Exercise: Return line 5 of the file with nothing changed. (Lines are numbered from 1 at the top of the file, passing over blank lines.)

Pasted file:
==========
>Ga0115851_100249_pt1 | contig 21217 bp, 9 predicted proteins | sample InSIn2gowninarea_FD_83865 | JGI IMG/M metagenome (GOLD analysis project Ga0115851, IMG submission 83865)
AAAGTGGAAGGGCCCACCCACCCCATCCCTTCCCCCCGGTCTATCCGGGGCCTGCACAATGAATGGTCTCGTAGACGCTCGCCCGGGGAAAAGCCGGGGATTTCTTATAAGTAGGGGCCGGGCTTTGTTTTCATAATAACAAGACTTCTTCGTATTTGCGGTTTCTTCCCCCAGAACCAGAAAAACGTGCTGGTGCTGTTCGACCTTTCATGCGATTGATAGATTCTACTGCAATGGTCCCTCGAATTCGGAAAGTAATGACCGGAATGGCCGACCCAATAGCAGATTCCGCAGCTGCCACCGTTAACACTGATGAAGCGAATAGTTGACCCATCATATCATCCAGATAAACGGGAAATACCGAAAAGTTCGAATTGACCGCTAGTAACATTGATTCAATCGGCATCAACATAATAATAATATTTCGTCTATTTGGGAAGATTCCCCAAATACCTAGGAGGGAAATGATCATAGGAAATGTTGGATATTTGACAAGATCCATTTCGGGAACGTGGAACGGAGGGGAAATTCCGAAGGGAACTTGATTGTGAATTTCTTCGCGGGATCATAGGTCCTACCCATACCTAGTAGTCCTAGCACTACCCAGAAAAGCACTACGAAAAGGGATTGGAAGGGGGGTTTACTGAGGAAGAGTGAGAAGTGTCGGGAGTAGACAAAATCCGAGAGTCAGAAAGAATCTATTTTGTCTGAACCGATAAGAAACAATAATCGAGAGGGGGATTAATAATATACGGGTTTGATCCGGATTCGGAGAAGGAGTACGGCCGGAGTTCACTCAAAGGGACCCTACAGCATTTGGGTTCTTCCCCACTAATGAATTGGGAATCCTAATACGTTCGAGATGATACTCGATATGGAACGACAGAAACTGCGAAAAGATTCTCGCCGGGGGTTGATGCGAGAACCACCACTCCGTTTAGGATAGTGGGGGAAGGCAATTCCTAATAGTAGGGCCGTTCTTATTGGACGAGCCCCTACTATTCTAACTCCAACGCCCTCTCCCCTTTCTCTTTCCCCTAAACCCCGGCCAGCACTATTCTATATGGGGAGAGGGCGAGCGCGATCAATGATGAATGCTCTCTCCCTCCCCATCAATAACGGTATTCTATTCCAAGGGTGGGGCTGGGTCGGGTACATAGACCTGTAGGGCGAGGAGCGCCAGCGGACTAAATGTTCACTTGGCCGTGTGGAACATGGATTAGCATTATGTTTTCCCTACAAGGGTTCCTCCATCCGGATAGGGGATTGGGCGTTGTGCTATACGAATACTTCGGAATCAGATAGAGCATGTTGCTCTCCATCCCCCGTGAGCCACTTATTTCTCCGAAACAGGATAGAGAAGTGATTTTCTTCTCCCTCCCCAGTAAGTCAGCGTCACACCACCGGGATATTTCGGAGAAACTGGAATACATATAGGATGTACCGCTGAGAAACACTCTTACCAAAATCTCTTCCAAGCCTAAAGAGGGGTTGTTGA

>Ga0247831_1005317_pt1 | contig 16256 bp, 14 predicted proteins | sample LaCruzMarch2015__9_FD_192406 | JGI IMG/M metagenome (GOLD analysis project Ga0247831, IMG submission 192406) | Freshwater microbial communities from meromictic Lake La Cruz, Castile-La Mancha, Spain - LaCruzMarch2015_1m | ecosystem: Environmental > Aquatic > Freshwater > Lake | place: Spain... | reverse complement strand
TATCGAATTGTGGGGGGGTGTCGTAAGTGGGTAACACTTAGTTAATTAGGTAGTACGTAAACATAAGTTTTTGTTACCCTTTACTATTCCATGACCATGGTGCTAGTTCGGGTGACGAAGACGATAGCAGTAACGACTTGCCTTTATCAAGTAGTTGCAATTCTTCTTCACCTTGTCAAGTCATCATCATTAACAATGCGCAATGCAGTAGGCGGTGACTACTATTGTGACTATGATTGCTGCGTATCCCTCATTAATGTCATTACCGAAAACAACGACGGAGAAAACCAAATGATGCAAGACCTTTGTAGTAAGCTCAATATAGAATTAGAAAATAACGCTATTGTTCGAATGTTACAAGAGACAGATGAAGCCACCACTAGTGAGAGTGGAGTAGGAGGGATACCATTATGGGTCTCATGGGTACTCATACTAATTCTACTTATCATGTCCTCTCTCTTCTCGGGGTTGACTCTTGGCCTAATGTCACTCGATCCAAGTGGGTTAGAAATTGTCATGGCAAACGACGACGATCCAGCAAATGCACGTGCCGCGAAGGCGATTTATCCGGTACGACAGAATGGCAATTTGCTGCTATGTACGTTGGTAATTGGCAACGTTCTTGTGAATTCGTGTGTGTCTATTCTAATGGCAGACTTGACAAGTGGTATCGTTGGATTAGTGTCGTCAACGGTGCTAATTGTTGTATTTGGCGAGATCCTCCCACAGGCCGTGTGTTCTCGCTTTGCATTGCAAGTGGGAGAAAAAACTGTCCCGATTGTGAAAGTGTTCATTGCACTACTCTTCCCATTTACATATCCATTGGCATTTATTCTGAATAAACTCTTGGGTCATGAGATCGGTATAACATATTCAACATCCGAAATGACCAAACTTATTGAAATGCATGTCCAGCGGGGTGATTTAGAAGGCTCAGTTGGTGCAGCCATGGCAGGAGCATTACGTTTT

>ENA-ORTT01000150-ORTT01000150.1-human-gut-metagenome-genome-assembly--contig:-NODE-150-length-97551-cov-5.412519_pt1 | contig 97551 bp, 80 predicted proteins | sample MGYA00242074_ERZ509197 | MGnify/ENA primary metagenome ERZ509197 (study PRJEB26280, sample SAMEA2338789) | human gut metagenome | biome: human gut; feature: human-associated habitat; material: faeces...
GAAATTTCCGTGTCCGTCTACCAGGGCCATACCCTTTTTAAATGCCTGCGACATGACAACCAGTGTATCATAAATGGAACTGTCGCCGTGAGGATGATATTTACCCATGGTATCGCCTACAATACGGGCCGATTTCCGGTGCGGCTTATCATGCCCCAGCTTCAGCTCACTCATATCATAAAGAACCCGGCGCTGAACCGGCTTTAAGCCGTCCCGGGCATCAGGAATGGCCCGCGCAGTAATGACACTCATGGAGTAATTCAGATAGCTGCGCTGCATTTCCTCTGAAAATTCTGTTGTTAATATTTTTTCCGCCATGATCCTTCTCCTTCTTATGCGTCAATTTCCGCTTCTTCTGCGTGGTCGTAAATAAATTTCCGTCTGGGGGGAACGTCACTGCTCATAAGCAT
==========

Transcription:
>ENA-ORTT01000150-ORTT01000150.1-human-gut-metagenome-genome-assembly--contig:-NODE-150-length-97551-cov-5.412519_pt1 | contig 97551 bp, 80 predicted proteins | sample MGYA00242074_ERZ509197 | MGnify/ENA primary metagenome ERZ509197 (study PRJEB26280, sample SAMEA2338789) | human gut metagenome | biome: human gut; feature: human-associated habitat; material: faeces...